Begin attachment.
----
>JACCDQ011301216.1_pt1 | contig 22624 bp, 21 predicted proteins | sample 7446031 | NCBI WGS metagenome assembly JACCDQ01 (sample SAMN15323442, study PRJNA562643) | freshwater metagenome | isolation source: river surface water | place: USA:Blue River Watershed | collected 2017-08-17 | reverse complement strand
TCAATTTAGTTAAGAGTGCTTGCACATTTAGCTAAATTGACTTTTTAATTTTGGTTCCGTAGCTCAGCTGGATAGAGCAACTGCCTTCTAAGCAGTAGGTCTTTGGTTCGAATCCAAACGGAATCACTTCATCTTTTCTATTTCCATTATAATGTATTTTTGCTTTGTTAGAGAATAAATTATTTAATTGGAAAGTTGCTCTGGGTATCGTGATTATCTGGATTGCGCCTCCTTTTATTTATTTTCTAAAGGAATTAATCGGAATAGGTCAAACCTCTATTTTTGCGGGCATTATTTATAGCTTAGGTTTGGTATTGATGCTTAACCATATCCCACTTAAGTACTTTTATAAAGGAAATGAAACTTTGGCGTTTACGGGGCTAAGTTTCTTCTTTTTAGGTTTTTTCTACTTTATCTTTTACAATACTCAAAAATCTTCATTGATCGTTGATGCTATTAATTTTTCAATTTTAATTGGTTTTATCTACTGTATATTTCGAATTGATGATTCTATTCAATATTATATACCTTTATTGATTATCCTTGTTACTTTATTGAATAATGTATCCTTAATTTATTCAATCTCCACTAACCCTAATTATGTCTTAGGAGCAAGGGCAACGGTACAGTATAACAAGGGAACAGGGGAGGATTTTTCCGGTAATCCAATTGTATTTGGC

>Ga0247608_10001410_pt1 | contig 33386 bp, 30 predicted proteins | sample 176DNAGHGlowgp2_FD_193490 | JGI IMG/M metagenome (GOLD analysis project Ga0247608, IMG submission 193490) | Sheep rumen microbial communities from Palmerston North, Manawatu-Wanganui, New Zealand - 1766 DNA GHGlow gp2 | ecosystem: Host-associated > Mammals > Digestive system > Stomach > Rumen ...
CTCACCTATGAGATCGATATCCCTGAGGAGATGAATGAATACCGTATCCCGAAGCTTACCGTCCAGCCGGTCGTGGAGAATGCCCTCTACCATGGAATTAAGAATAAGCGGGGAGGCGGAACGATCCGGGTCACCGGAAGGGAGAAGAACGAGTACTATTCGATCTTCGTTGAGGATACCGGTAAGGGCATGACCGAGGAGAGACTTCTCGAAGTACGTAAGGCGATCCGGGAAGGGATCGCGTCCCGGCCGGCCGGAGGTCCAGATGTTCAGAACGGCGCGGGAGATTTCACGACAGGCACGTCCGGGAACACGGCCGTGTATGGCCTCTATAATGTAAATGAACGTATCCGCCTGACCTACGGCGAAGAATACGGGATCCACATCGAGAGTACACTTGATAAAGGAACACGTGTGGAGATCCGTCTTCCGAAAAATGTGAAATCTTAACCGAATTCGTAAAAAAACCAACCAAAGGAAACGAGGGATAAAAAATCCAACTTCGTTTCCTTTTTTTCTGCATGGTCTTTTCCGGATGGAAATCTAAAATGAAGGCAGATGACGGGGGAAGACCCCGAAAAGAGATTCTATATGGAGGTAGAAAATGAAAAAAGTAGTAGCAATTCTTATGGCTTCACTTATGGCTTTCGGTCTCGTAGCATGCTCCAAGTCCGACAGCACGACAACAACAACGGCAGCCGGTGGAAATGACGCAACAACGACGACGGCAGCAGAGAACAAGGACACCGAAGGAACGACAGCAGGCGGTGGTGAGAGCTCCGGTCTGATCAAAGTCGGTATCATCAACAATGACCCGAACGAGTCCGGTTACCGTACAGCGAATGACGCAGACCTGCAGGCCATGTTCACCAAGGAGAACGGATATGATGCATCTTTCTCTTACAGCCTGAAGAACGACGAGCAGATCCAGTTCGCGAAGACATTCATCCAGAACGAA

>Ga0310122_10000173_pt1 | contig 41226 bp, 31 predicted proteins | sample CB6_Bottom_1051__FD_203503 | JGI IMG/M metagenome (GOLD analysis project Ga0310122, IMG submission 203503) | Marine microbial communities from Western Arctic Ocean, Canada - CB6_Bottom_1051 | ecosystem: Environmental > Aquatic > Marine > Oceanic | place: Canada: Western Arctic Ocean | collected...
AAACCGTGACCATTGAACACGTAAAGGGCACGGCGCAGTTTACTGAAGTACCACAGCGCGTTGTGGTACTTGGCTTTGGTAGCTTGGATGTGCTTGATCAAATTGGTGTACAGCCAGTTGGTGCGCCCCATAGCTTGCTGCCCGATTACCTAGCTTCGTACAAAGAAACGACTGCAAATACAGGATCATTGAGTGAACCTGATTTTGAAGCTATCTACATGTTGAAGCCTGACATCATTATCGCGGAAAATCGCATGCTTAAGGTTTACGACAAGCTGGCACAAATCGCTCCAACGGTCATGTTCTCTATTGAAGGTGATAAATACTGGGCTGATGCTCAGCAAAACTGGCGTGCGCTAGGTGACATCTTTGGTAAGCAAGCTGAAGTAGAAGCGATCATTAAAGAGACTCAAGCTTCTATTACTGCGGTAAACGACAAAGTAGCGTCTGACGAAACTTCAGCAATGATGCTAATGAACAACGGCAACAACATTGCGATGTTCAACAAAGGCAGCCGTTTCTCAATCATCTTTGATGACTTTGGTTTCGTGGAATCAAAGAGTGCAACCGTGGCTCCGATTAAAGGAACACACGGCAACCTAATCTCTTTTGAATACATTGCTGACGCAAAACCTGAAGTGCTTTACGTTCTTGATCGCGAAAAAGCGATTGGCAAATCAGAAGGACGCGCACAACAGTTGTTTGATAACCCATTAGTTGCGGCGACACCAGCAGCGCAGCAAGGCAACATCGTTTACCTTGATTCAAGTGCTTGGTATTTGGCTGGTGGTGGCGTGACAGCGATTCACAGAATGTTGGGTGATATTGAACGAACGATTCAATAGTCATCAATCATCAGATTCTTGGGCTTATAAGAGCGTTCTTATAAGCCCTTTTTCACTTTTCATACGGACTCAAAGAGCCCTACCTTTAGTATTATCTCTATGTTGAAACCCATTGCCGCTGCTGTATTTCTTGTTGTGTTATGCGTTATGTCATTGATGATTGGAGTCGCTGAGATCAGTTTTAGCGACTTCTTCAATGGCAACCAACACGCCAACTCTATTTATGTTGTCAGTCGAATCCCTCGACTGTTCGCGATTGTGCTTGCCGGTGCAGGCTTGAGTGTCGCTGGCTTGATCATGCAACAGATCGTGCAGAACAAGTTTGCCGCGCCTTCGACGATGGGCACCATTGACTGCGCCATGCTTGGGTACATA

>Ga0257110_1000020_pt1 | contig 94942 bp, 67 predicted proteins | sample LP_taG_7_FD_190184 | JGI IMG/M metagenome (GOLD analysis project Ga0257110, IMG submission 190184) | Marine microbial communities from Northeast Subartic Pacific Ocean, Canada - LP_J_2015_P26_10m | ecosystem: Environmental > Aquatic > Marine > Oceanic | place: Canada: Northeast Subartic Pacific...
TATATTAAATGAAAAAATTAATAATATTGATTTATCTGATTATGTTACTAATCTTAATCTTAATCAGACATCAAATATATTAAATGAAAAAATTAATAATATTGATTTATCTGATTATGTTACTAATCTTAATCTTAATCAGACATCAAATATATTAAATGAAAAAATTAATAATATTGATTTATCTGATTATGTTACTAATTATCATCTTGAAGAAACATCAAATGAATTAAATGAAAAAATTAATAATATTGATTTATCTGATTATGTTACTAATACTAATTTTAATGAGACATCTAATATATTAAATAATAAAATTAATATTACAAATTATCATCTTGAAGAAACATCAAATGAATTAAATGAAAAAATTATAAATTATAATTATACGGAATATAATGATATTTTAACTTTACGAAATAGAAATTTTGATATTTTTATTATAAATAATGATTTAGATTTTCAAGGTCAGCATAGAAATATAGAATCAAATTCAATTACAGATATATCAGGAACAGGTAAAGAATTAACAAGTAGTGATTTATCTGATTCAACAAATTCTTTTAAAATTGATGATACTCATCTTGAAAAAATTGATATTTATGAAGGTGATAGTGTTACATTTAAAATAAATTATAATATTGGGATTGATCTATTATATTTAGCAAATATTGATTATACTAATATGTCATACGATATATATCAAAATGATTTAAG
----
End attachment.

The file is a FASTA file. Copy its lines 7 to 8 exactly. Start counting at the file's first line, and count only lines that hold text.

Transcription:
>Ga0257110_1000020_pt1 | contig 94942 bp, 67 predicted proteins | sample LP_taG_7_FD_190184 | JGI IMG/M metagenome (GOLD analysis project Ga0257110, IMG submission 190184) | Marine microbial communities from Northeast Subartic Pacific Ocean, Canada - LP_J_2015_P26_10m | ecosystem: Environmental > Aquatic > Marine > Oceanic | place: Canada: Northeast Subartic Pacific...
TATATTAAATGAAAAAATTAATAATATTGATTTATCTGATTATGTTACTAATCTTAATCTTAATCAGACATCAAATATATTAAATGAAAAAATTAATAATATTGATTTATCTGATTATGTTACTAATCTTAATCTTAATCAGACATCAAATATATTAAATGAAAAAATTAATAATATTGATTTATCTGATTATGTTACTAATTATCATCTTGAAGAAACATCAAATGAATTAAATGAAAAAATTAATAATATTGATTTATCTGATTATGTTACTAATACTAATTTTAATGAGACATCTAATATATTAAATAATAAAATTAATATTACAAATTATCATCTTGAAGAAACATCAAATGAATTAAATGAAAAAATTATAAATTATAATTATACGGAATATAATGATATTTTAACTTTACGAAATAGAAATTTTGATATTTTTATTATAAATAATGATTTAGATTTTCAAGGTCAGCATAGAAATATAGAATCAAATTCAATTACAGATATATCAGGAACAGGTAAAGAATTAACAAGTAGTGATTTATCTGATTCAACAAATTCTTTTAAAATTGATGATACTCATCTTGAAAAAATTGATATTTATGAAGGTGATAGTGTTACATTTAAAATAAATTATAATATTGGGATTGATCTATTATATTTAGCAAATATTGATTATACTAATATGTCATACGATATATATCAAAATGATTTAAG